Example: After having done his homework, Bob’s ready to get down to business. He visits your contact page, submits his information for a demo, and starts making a list of what questions he wants to ask your sales rep when they call.
Manually analyzing each lead might work well for companies with very few leads, but for companies with a lot of web traffic and conversions, a manual review process is inefficient. Instead, a lead scoring system can automate the qualification of leads. With this system, your marketing automation platform applies an algorithm to the contacts in your database, assigning a set number of points anytime the contact takes a certain action.
Example: Reading a blog post might equal 10 points, while submitting a request for a demo might equal 100 points. Your team can determine the total point values that qualify a contact as a lead, MQL or SQL. You can even set up alerts to automatically be notified when a contact becomes an SQL — ensuring you'll be able to act quickly and make timely contact.
What Works Best for SQLs vs MQLs
When it comes to converting leads, MQLs and SQLs into paying customers, you naturally need an approach that is tailored to each individual's specific needs.
MQLs are best left to self-serve and explore your site on their own, but that doesn’t mean you have to be completely hands-off. The strategic use of CTAs, email sequences, and internal links can help steer the lead to other relevant content on your site, helping to get them thinking about the next step. For MQLs, having great content is key. They’re looking for things like:
- Blog posts
In addition, social media engagement or retargeting ads can help nurture an MQL without a forced sales pitch.
Your goal is to establish your authority with MQLs and show them that not only do you know how to solve their problems, but you can also do it better than the competition.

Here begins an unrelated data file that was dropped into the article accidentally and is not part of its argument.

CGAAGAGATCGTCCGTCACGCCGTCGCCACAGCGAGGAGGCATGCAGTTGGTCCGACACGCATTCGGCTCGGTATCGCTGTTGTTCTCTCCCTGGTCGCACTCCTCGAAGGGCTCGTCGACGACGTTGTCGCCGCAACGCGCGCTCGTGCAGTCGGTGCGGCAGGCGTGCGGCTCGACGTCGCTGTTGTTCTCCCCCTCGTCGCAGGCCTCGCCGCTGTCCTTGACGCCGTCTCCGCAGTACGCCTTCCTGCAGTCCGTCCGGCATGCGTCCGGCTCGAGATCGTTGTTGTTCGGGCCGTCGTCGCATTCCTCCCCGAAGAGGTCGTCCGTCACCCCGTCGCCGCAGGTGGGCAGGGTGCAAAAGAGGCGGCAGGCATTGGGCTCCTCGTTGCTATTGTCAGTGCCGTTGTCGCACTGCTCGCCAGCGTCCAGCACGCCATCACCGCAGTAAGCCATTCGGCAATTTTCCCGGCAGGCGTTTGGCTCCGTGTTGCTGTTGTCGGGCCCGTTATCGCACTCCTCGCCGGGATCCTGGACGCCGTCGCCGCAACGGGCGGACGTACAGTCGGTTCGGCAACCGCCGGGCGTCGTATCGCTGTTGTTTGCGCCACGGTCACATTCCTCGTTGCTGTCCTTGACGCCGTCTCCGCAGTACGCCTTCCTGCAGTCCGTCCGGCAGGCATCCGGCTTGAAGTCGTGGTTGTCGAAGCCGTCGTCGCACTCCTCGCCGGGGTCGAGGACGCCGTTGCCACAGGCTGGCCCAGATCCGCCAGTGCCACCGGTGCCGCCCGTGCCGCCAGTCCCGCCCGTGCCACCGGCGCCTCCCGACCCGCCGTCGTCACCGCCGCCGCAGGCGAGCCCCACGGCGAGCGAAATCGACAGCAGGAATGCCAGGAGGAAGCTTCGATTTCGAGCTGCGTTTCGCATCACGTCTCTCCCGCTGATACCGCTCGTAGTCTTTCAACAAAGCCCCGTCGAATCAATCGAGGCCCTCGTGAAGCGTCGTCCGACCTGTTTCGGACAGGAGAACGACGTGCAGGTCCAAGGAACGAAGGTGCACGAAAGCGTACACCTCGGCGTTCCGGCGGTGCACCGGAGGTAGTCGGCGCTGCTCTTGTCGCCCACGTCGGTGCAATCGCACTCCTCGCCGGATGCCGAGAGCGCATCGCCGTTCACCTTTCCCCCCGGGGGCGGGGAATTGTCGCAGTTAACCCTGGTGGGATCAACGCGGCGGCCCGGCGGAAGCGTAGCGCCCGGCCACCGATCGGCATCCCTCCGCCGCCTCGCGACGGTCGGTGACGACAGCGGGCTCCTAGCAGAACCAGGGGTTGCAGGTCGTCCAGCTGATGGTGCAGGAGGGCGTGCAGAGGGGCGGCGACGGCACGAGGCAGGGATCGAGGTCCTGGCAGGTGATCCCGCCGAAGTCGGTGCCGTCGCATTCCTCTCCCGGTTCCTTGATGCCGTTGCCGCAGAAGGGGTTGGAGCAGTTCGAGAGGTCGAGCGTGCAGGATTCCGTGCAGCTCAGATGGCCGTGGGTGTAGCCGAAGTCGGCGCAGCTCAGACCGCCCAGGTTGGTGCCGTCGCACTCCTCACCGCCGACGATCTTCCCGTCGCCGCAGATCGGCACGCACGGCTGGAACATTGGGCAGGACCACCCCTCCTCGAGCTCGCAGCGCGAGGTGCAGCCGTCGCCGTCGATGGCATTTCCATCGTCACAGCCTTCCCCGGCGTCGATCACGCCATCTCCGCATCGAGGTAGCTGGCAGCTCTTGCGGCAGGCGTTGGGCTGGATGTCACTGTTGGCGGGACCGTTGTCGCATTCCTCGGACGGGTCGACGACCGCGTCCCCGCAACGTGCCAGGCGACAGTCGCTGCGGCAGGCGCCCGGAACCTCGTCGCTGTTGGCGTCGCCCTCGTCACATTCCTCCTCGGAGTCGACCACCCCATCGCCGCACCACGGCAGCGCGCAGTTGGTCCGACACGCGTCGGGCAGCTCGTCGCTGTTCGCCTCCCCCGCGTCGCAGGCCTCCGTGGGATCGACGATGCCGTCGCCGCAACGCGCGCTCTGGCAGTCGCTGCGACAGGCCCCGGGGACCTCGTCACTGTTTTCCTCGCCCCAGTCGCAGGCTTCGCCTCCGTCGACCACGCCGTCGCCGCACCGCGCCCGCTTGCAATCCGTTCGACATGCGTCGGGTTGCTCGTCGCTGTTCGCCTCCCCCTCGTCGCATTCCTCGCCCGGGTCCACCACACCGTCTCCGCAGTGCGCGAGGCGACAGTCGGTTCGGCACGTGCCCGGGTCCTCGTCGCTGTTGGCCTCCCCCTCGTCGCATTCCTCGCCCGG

With SQLs, you can be more forward. They’ve already reached out to you in some way, either by email or chat. And they're reasonably sure that you’re the one for them. You just need to show initiative, as well as qualify for opportunity fit. Is this lead a good fit client for your organization?
You can push the relationship forward by offering to speak with them to answer any more questions they might have. Focused content is perfect for this situation, including:
- Case studies
- Comparison sheets
- Demo videos
- Free strategy sessions
This type of content showcases your ability to solve the SQL's problem and provides success metrics to prove it. Basically, it proves that you’re the best choice for the job.
Who’s Showing Up?
By keeping a close eye on your lead activity, you may start to notice that you’re attracting a mix of MQLs and SQLs. Great! Keep serving up content to help nudge these visitors along in their buying journey
Or, you might be getting a lot of general leads, but nobody seems willing to engage further. If this is happening, we suggest you work on fleshing out your web copy and marketing content assets, so that no matter what kind of lead is on your site, they can find what they came for.
By providing the right balance of content and messaging that speaks to each category of lead, you’ll find that you're not only attracting higher quality website visitors, you're ultimately building lasting relationships with your leads and vastly improving the odds that when it comes time to buy, you’ll be the first one on their minds.